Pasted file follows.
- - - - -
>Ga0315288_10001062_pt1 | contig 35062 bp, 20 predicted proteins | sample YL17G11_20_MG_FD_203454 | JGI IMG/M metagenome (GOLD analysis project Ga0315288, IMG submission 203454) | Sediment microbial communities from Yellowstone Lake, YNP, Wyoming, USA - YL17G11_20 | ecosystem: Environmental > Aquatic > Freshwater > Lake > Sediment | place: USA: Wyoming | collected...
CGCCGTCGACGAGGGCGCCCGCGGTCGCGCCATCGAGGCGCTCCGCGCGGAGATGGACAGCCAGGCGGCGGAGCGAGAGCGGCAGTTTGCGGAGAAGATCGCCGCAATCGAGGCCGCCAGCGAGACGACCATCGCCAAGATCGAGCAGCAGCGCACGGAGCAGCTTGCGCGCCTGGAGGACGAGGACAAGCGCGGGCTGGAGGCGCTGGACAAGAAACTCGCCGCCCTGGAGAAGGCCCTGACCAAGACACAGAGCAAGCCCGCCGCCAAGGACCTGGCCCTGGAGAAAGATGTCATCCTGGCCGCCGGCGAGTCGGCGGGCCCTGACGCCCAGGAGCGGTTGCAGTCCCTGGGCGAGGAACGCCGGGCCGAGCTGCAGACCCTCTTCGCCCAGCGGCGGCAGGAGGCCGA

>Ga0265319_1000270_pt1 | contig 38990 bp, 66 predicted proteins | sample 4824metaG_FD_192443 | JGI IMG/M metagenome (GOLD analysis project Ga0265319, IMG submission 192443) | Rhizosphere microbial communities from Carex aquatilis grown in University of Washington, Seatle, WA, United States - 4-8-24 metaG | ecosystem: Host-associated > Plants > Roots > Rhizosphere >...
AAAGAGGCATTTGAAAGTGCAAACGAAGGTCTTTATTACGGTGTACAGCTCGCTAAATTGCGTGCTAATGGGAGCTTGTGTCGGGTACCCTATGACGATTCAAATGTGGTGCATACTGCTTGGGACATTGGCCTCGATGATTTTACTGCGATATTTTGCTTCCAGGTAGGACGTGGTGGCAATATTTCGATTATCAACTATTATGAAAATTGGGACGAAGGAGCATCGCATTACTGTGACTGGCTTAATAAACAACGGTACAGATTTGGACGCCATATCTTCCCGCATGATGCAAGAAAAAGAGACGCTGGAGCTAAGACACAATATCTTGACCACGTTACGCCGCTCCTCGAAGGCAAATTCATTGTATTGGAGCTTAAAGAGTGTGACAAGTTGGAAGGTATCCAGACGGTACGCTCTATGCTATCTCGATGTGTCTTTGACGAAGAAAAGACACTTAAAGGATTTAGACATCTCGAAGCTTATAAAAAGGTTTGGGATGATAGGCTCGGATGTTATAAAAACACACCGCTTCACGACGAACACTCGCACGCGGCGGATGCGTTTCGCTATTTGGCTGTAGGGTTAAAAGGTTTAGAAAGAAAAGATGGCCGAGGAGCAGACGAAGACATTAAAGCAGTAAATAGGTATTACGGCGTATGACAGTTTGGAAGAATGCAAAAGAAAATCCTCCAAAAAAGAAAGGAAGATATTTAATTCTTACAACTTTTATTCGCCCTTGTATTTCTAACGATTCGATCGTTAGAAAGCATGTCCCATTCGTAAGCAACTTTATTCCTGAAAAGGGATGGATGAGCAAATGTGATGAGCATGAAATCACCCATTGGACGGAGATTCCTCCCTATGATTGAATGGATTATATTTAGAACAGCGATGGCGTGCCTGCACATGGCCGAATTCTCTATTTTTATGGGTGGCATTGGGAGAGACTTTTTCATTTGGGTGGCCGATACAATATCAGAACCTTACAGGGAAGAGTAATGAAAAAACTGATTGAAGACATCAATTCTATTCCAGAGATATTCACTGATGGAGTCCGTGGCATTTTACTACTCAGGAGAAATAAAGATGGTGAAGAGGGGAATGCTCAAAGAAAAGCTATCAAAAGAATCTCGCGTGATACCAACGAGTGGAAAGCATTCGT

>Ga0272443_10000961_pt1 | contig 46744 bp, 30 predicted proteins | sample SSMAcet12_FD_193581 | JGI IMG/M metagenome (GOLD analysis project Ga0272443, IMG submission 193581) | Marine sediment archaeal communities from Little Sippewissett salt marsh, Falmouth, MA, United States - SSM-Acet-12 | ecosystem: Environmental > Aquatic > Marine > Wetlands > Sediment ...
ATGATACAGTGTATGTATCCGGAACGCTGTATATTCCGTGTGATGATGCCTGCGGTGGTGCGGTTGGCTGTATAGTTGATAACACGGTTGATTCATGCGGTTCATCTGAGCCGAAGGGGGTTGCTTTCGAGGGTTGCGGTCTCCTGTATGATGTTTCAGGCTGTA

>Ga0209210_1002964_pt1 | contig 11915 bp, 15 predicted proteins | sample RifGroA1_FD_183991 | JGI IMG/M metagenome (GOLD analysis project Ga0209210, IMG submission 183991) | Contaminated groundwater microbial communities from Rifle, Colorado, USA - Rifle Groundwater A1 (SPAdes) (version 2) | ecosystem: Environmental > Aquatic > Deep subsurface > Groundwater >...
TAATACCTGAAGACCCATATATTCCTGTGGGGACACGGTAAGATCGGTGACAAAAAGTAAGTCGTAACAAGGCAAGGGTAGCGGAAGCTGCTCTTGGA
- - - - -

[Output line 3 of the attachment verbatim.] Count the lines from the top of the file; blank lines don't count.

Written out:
>Ga0265319_1000270_pt1 | contig 38990 bp, 66 predicted proteins | sample 4824metaG_FD_192443 | JGI IMG/M metagenome (GOLD analysis project Ga0265319, IMG submission 192443) | Rhizosphere microbial communities from Carex aquatilis grown in University of Washington, Seatle, WA, United States - 4-8-24 metaG | ecosystem: Host-associated > Plants > Roots > Rhizosphere >...